Initially classed as a turntablist, Lucas Abela's work has rarely resembled anything in the field, early feats saw him stabb vinyl with Kruger style stylus gloves, bound on electro acoustic trampolines, drag race the pope across the Sydney Harbour Bridge, perform deaf defying duet duels with amplified samurai swords, hospitalised by high powered turntables constructed from sewing machine motors, record chance John Peel sessions with the Flaming Lips, become Otomo Yoshihides' favourite entry into his Ground Zero remix competition; 'Consummation' (even though instead of sampling the CD he destroyed it using amplified skewers!).
Today these turntable roots have became almost unrecognisable, evolving into his infamous glass instrument, the shards being nothing more than a giant diamond tipped stylus you vibrate with your mouth. He has been perfecting the instrument since it's invention in 2003, perfroming internationally as Justice Yeldham and with his glass/ drums/ piano trio, Rice Corpse and now simply as Granpa. He also founded of the irreverent dualpLOVER organisation, promoting, touring and releasing stark music from Australia and Abroad.
After a long performance career his ideas have crossed over into sound installation or more accurately building participatory instruments for musical play. works like the Vinyl Rally (RC cars raced on vinyl), Mix Tape (accessible audio tape) Pinball Pianola (Pinball/Piano hybrid) and Paku Paku (real world pacman) reflect his desire to create interactive installations in line with his philosophy that experimental music is more rewarding to play than to watch.
Frank “Rat Bastard” Falestra is a guitarist, bassist and audio engineer who was a founding member in numerous psych, noise music, and performance art rock bands since 1970's, a true enemy of music. In the early 1980s Falestra co-founded a recording studio in Miami, Florida which existed under different names and locations for nearly twenty years. He currently runs his own studio in the South Beach section of Miami Beach. Unceremoniously he was given his current moniker by a shitty punk band he recorded 30 years ago. He’s been playing improvised noise on guitar and bass and electric violin in an unsavory part of town at a lovable shithole called Churchill’s pretty much every week since 1983. In 1993, Scraping Teeth earned the title of “Worst Band in America” from Spin Magazine. It wasn’t an insult but a triumph for Scraping Teeth’s founder and a Miami icon with a focus on atonal, non-repetitive playing at bowel-shaking volumes. His longtime band, Laundry Room Squelchers which consists of him and whatever hot girls he can rope into playing with him, surge through the audience with their instrument cables wrapped around their fists, a compositional interaction with the audience that always end in hair piles. He founded the International Noise Conference , a free weekend-long festival of the most obscure harsh-noise acts you’ll find in the country who play 15-minute sets max. As legend has it, one night a patron fed up with Rat’s incessant rumble stormed the stage and put a gun to his head. 'Go ahead and pull the trigger,' Rat told him, 'cause I ain’t stopping'.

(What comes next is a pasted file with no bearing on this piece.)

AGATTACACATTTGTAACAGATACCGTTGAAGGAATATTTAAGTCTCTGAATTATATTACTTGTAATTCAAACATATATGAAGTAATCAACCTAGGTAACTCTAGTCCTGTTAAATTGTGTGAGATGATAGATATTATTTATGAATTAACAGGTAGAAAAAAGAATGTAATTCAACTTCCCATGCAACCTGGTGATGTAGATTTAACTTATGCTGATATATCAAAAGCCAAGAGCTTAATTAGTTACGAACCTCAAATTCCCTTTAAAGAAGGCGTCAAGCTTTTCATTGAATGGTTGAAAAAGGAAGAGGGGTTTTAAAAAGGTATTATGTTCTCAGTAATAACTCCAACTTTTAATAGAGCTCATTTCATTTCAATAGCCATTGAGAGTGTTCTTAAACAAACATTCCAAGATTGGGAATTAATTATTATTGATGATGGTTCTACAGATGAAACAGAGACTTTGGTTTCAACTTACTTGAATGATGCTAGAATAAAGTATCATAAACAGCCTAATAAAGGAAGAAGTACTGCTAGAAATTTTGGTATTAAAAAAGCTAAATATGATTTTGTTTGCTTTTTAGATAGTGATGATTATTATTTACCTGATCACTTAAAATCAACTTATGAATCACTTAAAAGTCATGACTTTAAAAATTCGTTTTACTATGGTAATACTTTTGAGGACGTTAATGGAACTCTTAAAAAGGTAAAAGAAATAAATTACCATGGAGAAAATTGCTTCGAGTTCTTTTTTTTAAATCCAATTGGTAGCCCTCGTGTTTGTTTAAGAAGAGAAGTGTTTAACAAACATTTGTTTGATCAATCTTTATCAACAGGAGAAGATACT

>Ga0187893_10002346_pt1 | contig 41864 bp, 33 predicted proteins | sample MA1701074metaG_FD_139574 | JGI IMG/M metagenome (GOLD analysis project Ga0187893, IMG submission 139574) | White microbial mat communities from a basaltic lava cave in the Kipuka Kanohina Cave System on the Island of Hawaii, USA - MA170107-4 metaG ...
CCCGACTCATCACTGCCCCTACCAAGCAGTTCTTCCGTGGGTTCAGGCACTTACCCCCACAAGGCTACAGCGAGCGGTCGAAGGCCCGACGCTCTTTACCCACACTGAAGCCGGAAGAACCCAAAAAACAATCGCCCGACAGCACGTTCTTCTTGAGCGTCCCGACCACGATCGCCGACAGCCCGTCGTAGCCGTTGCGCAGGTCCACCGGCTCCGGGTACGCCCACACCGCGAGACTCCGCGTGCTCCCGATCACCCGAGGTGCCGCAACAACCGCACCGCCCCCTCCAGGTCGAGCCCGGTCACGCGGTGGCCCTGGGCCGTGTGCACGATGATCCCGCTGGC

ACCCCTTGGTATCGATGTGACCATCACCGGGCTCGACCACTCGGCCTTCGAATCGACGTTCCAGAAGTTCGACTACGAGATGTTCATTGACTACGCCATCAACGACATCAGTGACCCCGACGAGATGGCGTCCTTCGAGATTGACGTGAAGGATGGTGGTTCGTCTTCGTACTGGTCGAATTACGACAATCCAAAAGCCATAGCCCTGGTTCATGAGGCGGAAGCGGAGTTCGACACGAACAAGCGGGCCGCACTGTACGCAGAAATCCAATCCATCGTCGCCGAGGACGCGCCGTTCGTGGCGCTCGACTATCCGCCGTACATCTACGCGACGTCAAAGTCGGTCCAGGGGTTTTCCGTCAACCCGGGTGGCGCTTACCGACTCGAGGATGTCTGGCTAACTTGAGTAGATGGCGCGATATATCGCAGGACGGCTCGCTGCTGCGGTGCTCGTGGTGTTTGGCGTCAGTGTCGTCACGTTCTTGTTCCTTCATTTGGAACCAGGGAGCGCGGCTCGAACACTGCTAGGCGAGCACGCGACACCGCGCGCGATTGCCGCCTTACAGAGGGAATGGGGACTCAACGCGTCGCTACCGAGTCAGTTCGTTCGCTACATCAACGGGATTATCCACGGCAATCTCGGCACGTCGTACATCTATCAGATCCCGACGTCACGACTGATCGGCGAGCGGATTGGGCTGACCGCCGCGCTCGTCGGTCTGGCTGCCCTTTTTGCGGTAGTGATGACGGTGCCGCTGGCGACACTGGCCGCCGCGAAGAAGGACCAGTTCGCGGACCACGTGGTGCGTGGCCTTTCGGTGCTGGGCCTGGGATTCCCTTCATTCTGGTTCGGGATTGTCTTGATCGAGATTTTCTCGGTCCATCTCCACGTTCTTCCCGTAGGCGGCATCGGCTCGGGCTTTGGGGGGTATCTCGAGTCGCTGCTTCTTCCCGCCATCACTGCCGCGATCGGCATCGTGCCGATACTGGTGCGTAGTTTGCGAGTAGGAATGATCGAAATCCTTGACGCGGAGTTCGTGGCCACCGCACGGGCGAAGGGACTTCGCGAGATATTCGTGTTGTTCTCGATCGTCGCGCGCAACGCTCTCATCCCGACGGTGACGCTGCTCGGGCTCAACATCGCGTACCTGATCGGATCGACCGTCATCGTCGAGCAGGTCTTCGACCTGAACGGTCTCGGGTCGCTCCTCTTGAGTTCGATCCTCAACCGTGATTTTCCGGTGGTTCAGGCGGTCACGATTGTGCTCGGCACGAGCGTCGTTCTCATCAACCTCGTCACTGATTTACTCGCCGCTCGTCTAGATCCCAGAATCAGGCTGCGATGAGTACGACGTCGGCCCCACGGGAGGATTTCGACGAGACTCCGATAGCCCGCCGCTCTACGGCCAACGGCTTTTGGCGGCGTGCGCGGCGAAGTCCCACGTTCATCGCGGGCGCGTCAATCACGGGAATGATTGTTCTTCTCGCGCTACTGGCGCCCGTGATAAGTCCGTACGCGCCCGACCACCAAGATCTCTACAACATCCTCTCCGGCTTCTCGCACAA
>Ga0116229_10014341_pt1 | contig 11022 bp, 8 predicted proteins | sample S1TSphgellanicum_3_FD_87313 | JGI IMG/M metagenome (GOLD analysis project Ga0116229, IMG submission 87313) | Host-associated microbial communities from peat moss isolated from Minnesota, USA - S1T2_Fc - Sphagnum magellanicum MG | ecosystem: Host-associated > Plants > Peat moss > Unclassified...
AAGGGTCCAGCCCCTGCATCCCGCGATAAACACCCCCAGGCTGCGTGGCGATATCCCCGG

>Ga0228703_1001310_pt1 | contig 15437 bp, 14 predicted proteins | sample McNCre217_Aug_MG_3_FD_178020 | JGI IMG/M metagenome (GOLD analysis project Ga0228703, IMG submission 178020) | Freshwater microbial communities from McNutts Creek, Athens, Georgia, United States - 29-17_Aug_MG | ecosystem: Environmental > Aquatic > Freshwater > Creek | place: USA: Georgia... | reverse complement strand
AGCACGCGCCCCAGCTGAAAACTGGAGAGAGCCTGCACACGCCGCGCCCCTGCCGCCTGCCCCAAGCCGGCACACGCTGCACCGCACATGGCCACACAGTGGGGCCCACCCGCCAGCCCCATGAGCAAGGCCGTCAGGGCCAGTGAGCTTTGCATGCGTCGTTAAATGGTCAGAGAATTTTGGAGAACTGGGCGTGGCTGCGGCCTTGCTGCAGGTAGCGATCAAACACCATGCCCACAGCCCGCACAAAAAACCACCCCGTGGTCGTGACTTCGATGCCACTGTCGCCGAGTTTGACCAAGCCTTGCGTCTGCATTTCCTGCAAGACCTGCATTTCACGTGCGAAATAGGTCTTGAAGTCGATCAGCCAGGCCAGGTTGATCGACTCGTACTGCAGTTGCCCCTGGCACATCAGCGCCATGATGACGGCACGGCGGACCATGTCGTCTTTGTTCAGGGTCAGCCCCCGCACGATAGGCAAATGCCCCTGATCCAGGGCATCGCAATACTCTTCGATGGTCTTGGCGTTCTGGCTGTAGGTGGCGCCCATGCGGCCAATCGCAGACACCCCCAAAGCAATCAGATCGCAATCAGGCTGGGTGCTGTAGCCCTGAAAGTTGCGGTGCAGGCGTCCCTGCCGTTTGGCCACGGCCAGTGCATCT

+ Graham Moore
LUCAS ABELA’S - TEMPLE OF DIN
The Temple of Din is an audio arcade consisting of a series of pinball/musical instrument hybrids that make sound generation, not scoring the games main objective. Works like; Pinball Pianola (2012) a Frankenstein experiment combining an upright piano and a pinball game with twenty flippers triggered by a keyboard that shoots balls against the soundboard’s exposed strings, Balls for Cthulhu (2013) a pentagram shaped multiplayer game formed by ten guitars with their fret boards facing inward, so the strings take the full brunt of balls jostled by players stationed at each of the stars five tips, Flip-Off (2013) a pin/foosball hybrid that creates automated break core music by triggering Toecutter samples and Pitchfork (2015) which has twenty tuning forks incorporated throughout the playfield you can aim for.
Built for musical play by Australian sound artist Lucas Abela these machines form the Temple of Din, a place that can only be attributed to the cacophonous Miami Beach video arcade of his youth. Where the reverberating screams of multiple amusement machines housed closely together in a small concrete room became etched into his psyche and must have influenced his adult life as part of the international free-noise underground.
By appropriating the pinball format for these participatory sound installations Abela taps into an affinity people have with these much loved amusements. As an interface it contains a certain level of intuitiveness, once at the controls audiences have an innate understanding for the language of the game instinctively knowing what’s expected from them, a palpability that gives the work instant immediacy. By harnessing this affinity the experiences created are tangible, fun and layered with purposeful goals that go beyond mere interaction, instead requiring focused engagement that challenges the audience beyond the ‘do this and that happens’ passive experiences so common in interactive art.
This event is taking place in co-orporation with Brussels Art Days and with the support of the Australian Embassy
opening hours of the exposition:
11.09 from 11:00 til 23:00
12.09 from 11:00 til 01:00
13.09 from 11:00 til 19:00
The exposition is free of entrance